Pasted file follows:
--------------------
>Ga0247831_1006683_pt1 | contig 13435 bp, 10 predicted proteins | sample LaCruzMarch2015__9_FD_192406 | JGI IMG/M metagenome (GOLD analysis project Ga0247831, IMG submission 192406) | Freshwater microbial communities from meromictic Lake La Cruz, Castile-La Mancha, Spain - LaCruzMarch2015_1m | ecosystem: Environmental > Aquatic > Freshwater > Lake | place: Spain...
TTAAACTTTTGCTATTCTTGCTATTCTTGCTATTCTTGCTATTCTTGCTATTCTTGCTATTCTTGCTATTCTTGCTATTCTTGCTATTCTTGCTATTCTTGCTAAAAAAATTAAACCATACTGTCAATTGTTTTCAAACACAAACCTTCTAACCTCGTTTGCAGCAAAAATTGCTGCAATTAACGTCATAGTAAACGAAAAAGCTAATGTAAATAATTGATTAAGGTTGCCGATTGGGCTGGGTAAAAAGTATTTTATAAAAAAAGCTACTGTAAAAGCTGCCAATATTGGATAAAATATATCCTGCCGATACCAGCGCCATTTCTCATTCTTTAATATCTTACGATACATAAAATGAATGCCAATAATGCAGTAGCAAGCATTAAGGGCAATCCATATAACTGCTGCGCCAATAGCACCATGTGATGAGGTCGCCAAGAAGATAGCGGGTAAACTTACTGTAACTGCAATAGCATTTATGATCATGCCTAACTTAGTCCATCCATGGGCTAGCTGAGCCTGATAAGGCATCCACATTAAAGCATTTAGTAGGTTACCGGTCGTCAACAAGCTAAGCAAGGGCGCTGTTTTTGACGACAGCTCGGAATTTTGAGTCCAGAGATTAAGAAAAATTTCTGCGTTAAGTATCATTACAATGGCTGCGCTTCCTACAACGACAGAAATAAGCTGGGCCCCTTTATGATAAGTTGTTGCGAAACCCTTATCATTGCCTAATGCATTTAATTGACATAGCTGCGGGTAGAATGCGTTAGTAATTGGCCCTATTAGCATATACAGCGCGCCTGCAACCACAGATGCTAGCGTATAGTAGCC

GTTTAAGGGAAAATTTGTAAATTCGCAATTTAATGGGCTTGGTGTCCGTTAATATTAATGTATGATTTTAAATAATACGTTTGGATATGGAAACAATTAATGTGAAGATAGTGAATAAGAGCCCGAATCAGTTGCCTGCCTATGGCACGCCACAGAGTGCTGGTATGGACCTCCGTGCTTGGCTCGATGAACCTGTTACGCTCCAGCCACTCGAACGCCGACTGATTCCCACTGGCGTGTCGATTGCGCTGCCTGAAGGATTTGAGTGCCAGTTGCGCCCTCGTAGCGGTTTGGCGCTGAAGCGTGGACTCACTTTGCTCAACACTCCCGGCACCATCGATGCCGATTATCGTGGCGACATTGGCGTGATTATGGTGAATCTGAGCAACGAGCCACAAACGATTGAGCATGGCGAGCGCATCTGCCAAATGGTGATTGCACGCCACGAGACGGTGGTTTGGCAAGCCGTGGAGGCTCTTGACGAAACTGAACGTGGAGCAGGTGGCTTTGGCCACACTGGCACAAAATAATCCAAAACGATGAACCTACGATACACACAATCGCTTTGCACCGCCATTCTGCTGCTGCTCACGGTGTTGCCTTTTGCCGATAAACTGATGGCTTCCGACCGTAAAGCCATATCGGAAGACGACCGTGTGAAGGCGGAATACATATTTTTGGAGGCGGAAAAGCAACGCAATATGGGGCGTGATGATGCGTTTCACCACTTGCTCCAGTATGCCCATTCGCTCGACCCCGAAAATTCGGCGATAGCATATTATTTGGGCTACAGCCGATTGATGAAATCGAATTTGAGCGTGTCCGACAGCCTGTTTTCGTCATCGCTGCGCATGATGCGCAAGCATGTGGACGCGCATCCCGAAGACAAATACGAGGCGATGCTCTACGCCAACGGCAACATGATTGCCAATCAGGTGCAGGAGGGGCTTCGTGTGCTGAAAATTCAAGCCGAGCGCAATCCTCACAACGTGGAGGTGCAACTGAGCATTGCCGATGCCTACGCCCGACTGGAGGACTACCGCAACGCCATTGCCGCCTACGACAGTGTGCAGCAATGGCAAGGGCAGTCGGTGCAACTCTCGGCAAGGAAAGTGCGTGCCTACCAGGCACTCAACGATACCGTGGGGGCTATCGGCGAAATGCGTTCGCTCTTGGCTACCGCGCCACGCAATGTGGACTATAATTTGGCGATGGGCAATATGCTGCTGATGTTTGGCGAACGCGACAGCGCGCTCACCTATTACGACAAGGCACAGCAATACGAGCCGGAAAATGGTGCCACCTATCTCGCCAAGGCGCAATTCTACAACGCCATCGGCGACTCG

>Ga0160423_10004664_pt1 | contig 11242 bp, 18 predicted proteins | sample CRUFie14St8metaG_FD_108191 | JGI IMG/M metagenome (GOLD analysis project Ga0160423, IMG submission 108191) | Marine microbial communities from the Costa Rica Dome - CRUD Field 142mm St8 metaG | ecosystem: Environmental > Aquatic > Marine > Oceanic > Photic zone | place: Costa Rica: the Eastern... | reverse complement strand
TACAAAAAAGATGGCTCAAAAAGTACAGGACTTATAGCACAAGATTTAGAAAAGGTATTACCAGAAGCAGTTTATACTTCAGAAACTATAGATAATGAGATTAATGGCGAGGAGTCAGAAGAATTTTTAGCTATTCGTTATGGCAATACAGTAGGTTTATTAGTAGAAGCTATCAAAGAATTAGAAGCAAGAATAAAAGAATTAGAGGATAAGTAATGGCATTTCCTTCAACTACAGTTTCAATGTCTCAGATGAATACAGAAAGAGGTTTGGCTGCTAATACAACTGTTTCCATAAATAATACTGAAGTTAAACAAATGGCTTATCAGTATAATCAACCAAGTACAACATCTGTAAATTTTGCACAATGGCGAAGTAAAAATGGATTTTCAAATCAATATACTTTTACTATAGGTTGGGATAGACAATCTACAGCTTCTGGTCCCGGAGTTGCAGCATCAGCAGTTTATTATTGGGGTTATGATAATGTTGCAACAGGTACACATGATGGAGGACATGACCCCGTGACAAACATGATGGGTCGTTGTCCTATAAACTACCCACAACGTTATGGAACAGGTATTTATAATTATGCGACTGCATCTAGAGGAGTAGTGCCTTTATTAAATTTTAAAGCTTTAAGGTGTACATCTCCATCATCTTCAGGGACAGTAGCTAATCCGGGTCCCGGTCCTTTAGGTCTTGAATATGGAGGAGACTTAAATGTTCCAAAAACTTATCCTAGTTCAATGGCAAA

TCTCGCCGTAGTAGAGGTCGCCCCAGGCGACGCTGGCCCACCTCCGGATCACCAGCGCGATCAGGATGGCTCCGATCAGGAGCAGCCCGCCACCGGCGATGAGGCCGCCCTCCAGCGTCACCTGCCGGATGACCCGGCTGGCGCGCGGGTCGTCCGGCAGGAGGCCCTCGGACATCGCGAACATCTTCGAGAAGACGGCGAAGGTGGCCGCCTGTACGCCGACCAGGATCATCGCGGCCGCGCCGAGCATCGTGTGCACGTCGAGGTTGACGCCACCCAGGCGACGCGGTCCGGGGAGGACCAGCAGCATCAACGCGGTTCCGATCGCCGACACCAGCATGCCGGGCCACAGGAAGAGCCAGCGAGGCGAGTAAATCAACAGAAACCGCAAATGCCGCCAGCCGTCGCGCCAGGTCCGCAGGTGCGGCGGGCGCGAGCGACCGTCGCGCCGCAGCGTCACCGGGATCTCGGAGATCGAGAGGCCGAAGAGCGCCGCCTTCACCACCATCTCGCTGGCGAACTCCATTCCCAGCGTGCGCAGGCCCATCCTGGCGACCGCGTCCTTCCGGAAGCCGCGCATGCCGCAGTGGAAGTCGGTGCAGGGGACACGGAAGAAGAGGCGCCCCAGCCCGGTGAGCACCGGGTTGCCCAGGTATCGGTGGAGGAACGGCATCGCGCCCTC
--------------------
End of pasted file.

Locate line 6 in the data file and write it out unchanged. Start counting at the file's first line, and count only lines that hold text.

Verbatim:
TCTCGCCGTAGTAGAGGTCGCCCCAGGCGACGCTGGCCCACCTCCGGATCACCAGCGCGATCAGGATGGCTCCGATCAGGAGCAGCCCGCCACCGGCGATGAGGCCGCCCTCCAGCGTCACCTGCCGGATGACCCGGCTGGCGCGCGGGTCGTCCGGCAGGAGGCCCTCGGACATCGCGAACATCTTCGAGAAGACGGCGAAGGTGGCCGCCTGTACGCCGACCAGGATCATCGCGGCCGCGCCGAGCATCGTGTGCACGTCGAGGTTGACGCCACCCAGGCGACGCGGTCCGGGGAGGACCAGCAGCATCAACGCGGTTCCGATCGCCGACACCAGCATGCCGGGCCACAGGAAGAGCCAGCGAGGCGAGTAAATCAACAGAAACCGCAAATGCCGCCAGCCGTCGCGCCAGGTCCGCAGGTGCGGCGGGCGCGAGCGACCGTCGCGCCGCAGCGTCACCGGGATCTCGGAGATCGAGAGGCCGAAGAGCGCCGCCTTCACCACCATCTCGCTGGCGAACTCCATTCCCAGCGTGCGCAGGCCCATCCTGGCGACCGCGTCCTTCCGGAAGCCGCGCATGCCGCAGTGGAAGTCGGTGCAGGGGACACGGAAGAAGAGGCGCCCCAGCCCGGTGAGCACCGGGTTGCCCAGGTATCGGTGGAGGAACGGCATCGCGCCCTC